Archive for April, 2019

Help Simmaron AMPlify therapies for M.E.!

Simmaron is fundraising for its one-of-a-kind study to analyze data from ME/CFS patients who respond to treatments like Ampligen®, IVIG, and cidofovir. The goal of the study is to build a scientific roadmap for getting a first medication approved by the FDA for our disease.

Which patient subset responds to immune-based treatments, like Ampligen and IVIG?

Or anti-viral treatments like cidofovir?

Which subset responds to saline or amino acid infusions?

What measures demonstrate response?

These therapies are currently in use at Sierra Internal Medicine in Incline Village under individualized treatment plans by Dr. Daniel Peterson, and Simmaron’s role is to compare the results of 3 different treatment groups in a prospective analysis that can give us clues to measuring treatment response vigorously.

Collaborators

Simmaron is collaborating with Maureen Hanson, PhD of Cornell, who will lead scientific research on patient samples; the US Centers for Disease Control, which will lead statistical analysis; and Sierra Internal Medicine, where patients receive the treatments.

Fundraising

The funds we raise will pay for data extraction, analysis, and sample preparation to study who responds, what markers track improvement in how patients feel, and what characteristics can be used to refine patient enrollment in double-blind trials. The funds are not covering individuals’ costs for the treatment itself.

The study has a budget of $200,000, and some of the elements have secured funding from generous donors so far. We have a goal of raising $20,000 during this fundraising effort!

The Data Study

The Responder Study takes advantage of an unfortunate year-long hiatus in availability of Ampligen, meaning that the patients are being tracked from a baseline of not having that treatment for more than a year and the functional decline that came with the hiatus.

The study will include 13 patients who resume Ampligen, 13 who receive other intravenous therapies, and 13 patients who receive no infusion-based treatments, matched for age and sex.

Our research team will track the following measures before, during, and at 52 weeks for the different treatment arms:

  • NK cell (natural killer cell) function
  • Cytokine expression
  • Multiple symptom surveys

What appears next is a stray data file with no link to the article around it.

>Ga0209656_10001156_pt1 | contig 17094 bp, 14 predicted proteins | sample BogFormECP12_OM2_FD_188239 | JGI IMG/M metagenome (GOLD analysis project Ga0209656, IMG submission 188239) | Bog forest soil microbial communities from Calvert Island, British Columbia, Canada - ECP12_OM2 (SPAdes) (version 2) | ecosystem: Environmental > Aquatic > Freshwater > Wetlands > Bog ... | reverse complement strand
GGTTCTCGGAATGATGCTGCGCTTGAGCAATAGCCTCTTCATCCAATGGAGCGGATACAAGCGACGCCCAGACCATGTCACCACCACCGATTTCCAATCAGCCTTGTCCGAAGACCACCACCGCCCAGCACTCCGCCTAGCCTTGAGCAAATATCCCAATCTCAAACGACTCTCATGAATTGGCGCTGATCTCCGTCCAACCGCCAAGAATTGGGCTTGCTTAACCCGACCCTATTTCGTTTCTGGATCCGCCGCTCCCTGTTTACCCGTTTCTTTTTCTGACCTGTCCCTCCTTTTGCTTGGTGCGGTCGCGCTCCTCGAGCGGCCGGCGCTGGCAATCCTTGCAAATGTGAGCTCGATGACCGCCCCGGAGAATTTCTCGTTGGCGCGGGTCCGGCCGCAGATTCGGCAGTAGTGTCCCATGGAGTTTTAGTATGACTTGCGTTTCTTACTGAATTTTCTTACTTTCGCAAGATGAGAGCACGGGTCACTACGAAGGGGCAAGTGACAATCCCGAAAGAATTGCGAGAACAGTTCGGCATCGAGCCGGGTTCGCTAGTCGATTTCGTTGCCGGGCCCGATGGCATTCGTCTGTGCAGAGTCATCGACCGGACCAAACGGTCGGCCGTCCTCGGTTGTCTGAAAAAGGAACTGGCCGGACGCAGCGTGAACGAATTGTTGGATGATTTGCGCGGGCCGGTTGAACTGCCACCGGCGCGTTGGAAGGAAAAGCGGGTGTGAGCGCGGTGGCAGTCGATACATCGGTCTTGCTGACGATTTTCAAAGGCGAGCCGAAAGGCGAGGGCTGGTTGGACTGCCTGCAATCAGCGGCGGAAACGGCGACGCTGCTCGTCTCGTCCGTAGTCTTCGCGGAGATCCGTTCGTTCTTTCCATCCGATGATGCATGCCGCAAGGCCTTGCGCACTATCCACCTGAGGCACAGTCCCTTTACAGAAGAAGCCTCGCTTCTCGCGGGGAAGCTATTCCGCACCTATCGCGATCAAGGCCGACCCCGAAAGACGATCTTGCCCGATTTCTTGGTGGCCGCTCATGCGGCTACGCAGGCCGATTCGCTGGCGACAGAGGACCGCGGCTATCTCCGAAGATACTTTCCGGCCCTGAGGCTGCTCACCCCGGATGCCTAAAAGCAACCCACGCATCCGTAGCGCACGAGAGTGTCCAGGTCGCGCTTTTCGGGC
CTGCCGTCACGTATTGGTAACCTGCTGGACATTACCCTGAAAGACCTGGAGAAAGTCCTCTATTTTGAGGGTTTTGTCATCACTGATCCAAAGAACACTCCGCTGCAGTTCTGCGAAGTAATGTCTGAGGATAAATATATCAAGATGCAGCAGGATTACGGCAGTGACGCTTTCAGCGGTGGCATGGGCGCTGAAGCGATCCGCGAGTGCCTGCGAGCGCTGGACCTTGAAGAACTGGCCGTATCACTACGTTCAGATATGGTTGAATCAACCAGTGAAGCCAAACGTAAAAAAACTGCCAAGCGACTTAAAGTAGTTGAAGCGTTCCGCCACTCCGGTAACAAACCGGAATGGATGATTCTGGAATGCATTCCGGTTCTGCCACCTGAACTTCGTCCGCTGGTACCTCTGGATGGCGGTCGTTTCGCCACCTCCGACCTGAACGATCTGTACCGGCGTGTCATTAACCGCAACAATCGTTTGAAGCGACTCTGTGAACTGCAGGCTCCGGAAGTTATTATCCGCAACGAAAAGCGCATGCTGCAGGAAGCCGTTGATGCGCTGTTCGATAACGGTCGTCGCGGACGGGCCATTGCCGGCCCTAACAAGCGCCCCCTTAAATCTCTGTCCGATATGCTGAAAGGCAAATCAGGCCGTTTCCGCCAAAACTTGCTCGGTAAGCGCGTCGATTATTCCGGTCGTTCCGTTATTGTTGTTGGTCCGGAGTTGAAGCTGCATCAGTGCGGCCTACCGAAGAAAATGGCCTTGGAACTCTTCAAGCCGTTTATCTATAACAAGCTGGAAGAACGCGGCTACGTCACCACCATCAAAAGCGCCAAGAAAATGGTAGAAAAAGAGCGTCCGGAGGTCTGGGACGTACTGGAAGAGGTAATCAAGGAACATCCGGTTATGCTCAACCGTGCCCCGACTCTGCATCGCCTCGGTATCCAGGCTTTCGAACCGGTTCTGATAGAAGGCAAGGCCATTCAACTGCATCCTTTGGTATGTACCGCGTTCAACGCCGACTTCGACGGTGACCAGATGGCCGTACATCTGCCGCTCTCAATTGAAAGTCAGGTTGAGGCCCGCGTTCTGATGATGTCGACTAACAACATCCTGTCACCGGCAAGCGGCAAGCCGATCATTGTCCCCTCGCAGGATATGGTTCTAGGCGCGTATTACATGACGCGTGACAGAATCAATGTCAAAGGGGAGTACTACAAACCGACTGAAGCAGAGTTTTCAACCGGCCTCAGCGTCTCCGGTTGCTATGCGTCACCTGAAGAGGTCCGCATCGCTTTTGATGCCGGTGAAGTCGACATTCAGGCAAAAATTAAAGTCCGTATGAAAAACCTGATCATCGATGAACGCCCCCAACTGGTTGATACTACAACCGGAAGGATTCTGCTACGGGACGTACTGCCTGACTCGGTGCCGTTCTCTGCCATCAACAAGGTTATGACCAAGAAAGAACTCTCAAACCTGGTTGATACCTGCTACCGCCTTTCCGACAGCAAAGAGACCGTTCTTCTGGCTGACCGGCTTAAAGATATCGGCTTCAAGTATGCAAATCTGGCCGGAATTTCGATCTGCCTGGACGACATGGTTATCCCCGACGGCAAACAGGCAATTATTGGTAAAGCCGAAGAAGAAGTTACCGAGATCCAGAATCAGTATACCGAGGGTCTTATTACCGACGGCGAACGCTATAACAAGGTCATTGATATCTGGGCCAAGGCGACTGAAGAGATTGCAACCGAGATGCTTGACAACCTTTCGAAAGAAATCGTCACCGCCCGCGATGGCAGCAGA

• Exercise tolerance test
  • Cornell-designed research protocols

Gunnar Gottschalk, Simmaron Research Fellow, describes the urgency of this study, “It is imperative that we publish findings that track an individual’s response to therapy in order to understand this patient population more completely.”

NIH Presentation

During NIH’s recent workshop for Young ME/CFS Investigators, Gottschalk presented on the clinical experience of 25 patients treated with Ampligen from 2011 to 2017 at Sierra Internal Medicine. The presentation showed “…significant and sustained clinical reduction in both the physical and neurological symptoms following Rintatolimod (Ampligen®)”, including improvement in physical functioning, pain and energy after 6 months of treatment.

Poster Presentation at NIH Accelerating Research for ME/CFS Scientific Conference, April 2019

Informing A Pathway to Approval

We know first-hand that patients need well-designed treatment trials to achieve FDA approval for a first ME medication. Rigorous data analysis, starting with this study, can provide a building block to designing rigorous placebo-controlled trials that have a stronger chance of approval, and ultimately attract pharmaceutical companies to the disease.

Simmaron is leading the effort to turn science into treatments for patients, and your support powers our work. Help us reach our goal of raising $20,000 in the next month to fund an important part of this study!

East African Disease Informs Nath’s Search for the Cause of ME/CFS

Could a disease found in the remote villages of East Africa end up being a model for chronic fatigue syndrome (ME/CFS)?

Ugandan Village

Ugandan Village (from the NIH)

Dr. Avindra Nath – the leader of the NIH Intramural study on ME/CFS –  thinks perhaps so. He’s not daunted by mysterious diseases and nor should he be. Just a couple of years ago his NIH team was able – by bringing new technology to bear – to unravel a mysterious disease plaguing children in Africa. Using a much larger array of tests he’s hoping to do the same in ME/CFS.

Nath became acquainted with “nodding syndrome” at a meeting in Uganda in 2012. This strange and often devastating disease, found in the remote regions of Uganda, Tanzania and South Sudan, causes children’s heads to periodically nod  and can produce seizures, mild to severe cognitive impairment, muteness, gait problems, paralysis and often death. Brain scans have shown significant brain atrophy.

Studies suggested that the disease was linked to a parasite, Onchocerca volvulus, carried by the black fly, but numerous efforts to find the parasite in the brain or cerebral spinal fluid failed.  Attempts to tie it to immune factors including autoantibodies, as well as genetics, toxins, nutritional factors, and others came to naught as well.

Like ME/CFS the speculation regarding the cause of nodding syndrome has been rife with possible connections to autism spectrum disorder, Alzheimer’s, poor nutrition, PTSD and others being put forth. Ugandan psychiatrists have even proposed that the disease is a form of “Developmental Trauma Disorder” brought on by the war.

Enter Nath, Tory Johnson, a former postdoc fellow of his, and Thomas Nutman, a National Institute of Allergy and Infectious Disease (NIAID) researcher.  Suspecting the problem was autoimmunity, they brought out one of their big guns – a kind of protein chip technology that allowed them to screen for thousands of antibodies at once.

The results were tantalizing. The levels of four antibodies were 100 fold higher in the sick children compared to the healthy children.  Further testing revealed that two of these antibodies were more reactive or active in the sick children. They ended up focusing on one antibody found in both the blood and cerebral spinal fluid.